William Gallas continued to establish a strong European presence, helping Tottenham on their foray to the Champions League quarter-final. He put in two stellar performances in each leg of the last 16 match-ups against Milan. Though, he couldn’t help his side navigate their way past Real Madrid. Defeat ensured the ghost goal semi-final defeat to Liverpool in 2005 was the furthest that Gallas had ever managed; the glittering trophy alluded him his entire career.
His final season in London was a disappointment. Injury curtailed his performances and he missed a chunk of games around Christmas time. When he came back from his medical treatment, he said that he felt his manager Andre Villas-Boas had lost faith in him. He felt that the Portuguese lacked the scruples to have an honest conversation. His second half of the season was limited to mainly Europa League and the occasional substitute appearance. He was released from his contract at the end of this season, and finally, 12 years on, left London, switching Peckham for Perth.
There was talk of Gallas expanding his London love affair. Both West Ham and Crystal Palace had their sights on the centre-back. It appeared salary issues were the reason why he couldn’t sign for either club. He even looked at teaming up with Claudio Ranieri again at Monaco, as well going back to Marseille, but a deal was never put on the table. Eventually, he moved to Australia, electing to be the big fish in the small pond down under.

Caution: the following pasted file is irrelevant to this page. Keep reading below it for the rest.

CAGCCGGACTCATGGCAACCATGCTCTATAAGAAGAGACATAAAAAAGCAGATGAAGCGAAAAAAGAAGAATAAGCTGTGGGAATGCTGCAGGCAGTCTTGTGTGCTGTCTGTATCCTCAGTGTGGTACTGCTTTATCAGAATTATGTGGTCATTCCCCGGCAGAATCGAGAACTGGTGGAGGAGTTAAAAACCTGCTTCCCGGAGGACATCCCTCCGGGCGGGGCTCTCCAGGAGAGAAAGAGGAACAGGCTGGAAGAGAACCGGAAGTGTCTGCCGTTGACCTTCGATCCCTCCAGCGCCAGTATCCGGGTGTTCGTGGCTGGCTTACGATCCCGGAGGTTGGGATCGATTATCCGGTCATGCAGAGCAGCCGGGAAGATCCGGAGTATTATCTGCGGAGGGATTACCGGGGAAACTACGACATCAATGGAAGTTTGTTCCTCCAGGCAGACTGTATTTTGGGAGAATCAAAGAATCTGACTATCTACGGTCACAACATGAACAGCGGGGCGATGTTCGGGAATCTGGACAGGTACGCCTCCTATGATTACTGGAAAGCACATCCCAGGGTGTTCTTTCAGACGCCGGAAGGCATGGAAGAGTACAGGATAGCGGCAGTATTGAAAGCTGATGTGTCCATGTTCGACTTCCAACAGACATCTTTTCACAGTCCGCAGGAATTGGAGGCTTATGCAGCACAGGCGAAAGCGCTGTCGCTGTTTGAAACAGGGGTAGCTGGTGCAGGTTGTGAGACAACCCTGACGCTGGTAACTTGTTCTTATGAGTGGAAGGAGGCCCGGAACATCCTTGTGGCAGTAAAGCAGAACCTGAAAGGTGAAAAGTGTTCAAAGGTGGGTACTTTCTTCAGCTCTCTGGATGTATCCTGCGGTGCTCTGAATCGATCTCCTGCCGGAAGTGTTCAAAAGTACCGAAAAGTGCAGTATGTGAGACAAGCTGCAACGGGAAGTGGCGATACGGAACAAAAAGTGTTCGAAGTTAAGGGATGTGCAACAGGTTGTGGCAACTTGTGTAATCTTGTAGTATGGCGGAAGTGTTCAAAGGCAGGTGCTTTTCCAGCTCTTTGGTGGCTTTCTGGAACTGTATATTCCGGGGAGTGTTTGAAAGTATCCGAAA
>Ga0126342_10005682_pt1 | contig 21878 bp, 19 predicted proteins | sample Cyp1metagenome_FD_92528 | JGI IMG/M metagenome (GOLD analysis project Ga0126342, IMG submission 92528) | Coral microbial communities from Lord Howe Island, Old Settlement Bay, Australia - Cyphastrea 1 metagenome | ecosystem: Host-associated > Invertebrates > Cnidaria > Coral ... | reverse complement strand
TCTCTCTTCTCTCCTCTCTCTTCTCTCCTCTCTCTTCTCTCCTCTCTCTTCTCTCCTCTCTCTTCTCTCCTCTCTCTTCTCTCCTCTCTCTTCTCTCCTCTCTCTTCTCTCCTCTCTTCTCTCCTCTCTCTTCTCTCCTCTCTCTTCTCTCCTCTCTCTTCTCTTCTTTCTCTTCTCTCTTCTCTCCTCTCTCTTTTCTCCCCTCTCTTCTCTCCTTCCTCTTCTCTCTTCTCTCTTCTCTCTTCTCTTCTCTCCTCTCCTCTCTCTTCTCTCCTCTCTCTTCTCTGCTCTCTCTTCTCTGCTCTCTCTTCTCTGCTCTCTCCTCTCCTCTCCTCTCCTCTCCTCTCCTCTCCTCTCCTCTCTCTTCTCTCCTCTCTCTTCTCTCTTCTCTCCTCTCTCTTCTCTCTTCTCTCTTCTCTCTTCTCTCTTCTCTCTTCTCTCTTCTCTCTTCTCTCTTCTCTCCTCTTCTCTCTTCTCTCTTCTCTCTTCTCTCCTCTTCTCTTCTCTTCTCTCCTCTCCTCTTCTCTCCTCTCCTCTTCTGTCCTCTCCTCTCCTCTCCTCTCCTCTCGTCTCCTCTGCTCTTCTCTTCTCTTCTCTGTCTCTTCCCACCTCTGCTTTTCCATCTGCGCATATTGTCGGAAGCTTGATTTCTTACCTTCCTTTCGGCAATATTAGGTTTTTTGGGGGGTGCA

William Gallas has had his own ups and downs for the national team, but to write about the French 2010 World Cup debacle would turn this article into a novel. Instead, I will reiterate that Gallas, while a proud Frenchman, is a Londoner at heart.
He has played over 319 Premier League games over 12 years in the capital. He has played for the three biggest teams in the city, excelling for – and simultaneously infuriating the fans of – all of them throughout. He also goes down as the only player to have played competitively for Chelsea, Arsenal and Spurs. William Gallas may not exactly be in the running for the most popular player to have ever graced the league, but he certainly can stake his claim for being one of the most memorable.